Perhaps the problem is that grace is such an unnatural state for we sinful humans.  Grace itself is an unearned – and unearnable – gift from our Eternal Heavenly Father.  If we could earn it, it would no longer be a gift.  It is by grace (through faith) that we are saved.  It is by grace that the painful things serve not to destroy us, but draw God’s children closer to Him.  It is by grace we are sustained.  It is by grace we are strengthened.

And all of us need God’s grace.




The problem comes when we try to discern who should be the recipient of God’s grace.  As if one person or group’s sins is any greater or more insidious than our own.  The minute we say, “These people are not welcome in our community because they are __________________” (fill in the blank with any sin), then we fail to extend God’s grace.  We fail to reach out in love.  We do not recognize the truth of their – or, more importantly, our own – situation because of the blindness caused by the log lodged in our own eye.

It seems to me more than a little hypocritical to feel so certain of our own salvation, the gift of grace extended to us that washes away the otherwise permanent stain of sin, while denying – or at least placing prerequisites upon – others whose sins seem so hideous to us.  Are we so good?  Are we so pure?  Would any of us have given a second thought to dining with Jesus, considering the prostitutes and societal outcasts He chose to be with?  Jesus never said, “Deal with your sin, then we’ll talk.”  He said, “Come to me, all who are heavy burdened, and I will give you rest.”

Our problem is universal: pride.  It is pride in our own imagined purity that causes us to look at someone else and level the charge of “sinner” upon them.  If that idea is offensive to you, perhaps now would be a good time to stop and reconsider some things.

When we judge another – especially when we excuse our judgment under the false pretense of discernment – we are choosing to be proud.  We forget from whence we came.  We fail to see the excremental unworthiness of our own pasts.  We place ourselves on some level above them.  But, remember this: we have no idea what someone has been through.  No idea of the hardships and pain that have led people – each of us included – to make some unwise life choices.  As we drive along our life’s path, each of us goes off into the ditch at some point.  To judge another is to abandon them in the ditch – the polar opposite action of the Good Shepherd Who leaves His flock to go find the one sheep who went astray.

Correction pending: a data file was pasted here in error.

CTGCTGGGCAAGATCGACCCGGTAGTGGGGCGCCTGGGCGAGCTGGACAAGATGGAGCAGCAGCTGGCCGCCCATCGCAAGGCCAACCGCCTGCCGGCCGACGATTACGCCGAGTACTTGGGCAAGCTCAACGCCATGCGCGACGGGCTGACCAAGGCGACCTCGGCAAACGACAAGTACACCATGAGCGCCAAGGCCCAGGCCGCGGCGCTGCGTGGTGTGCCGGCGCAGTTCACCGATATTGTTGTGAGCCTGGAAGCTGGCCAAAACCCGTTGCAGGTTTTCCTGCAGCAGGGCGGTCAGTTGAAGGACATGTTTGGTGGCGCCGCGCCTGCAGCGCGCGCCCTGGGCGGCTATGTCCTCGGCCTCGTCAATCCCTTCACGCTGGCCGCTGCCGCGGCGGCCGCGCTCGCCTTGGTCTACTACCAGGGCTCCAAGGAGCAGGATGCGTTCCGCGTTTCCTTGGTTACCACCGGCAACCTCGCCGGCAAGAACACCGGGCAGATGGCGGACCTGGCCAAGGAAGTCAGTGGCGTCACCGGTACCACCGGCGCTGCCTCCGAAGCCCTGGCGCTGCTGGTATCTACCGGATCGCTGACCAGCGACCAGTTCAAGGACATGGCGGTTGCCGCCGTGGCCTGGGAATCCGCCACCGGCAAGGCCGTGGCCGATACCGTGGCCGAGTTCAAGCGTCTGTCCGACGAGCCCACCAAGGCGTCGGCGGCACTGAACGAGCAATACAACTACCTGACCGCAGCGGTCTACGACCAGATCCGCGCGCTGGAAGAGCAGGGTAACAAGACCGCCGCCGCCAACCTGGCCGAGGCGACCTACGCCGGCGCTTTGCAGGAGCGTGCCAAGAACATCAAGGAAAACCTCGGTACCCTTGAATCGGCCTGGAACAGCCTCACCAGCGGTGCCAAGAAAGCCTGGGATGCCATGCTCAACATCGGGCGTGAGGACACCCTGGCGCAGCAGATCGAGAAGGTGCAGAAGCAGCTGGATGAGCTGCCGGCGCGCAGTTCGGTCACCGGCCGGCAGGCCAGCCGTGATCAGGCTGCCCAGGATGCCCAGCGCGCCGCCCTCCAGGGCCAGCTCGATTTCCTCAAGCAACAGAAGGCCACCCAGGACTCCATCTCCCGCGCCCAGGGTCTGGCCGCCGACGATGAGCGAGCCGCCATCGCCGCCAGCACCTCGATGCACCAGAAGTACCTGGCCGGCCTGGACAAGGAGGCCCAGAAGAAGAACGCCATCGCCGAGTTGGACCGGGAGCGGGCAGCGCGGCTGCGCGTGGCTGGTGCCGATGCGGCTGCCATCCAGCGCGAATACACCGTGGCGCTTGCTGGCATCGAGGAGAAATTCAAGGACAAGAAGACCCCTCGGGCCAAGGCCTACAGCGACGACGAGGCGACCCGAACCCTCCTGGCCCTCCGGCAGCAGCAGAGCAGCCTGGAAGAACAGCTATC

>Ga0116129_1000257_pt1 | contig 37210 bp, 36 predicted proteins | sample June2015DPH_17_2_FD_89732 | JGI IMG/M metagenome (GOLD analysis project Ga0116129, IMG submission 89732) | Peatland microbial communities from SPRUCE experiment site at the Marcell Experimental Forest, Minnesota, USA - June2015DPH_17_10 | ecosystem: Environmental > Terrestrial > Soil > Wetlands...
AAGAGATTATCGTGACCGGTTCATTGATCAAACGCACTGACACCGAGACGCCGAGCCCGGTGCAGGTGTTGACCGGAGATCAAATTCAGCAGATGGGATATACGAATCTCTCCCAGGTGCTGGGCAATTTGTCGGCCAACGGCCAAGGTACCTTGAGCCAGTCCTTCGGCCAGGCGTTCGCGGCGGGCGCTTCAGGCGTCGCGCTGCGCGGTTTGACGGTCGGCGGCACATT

None of us deserves God’s grace.  And yet:

…he gives more grace. Therefore it says, “God opposes the proud, but gives grace to the humble.” 7 Submit yourselves therefore to God. Resist the devil, and he will flee from you. 8  Draw near to God, and he will draw near to you. Cleanse your hands, you sinners, and purify your hearts, you double-minded. 9  Be wretched and mourn and weep. Let your laughter be turned to mourning and your joy to gloom. 10  Humble yourselves before the Lord, and he will exalt you. 11  Do not speak evil against one another, brothers. The one who speaks against a brother or judges his brother, speaks evil against the law and judges the law. But if you judge the law, you are not a doer of the law but a judge. 12 There is only one lawgiver and judge, he who is able to save and to destroy. But who are you to judge your neighbor? – James 4:6-12 (ESV)

Sin is truly the great equalizer.  We have all fallen far short of the glory of God.  And we could all use a healthy dose of humility and, God willing, His grace.

Transformitive Humility

6  Humble yourselves, therefore, under the mighty hand of God so that at the proper time he may exalt you, 7  casting all your anxieties on him, because he cares for you. 8  Be sober-minded; be watchful. Your adversary the devil prowls around like a roaring lion, seeking someone to devour. 9  Resist him, firm in your faith, knowing that the same kinds of suffering are being experienced by your brotherhood throughout the world. 10 And after you have suffered a little while, the God of all grace, who has called you to his eternal glory in Christ, will himself restore, confirm, strengthen, and establish you. 11  To him be the dominion forever and ever. Amen. – 1 Peter 5:6-11 (ESV)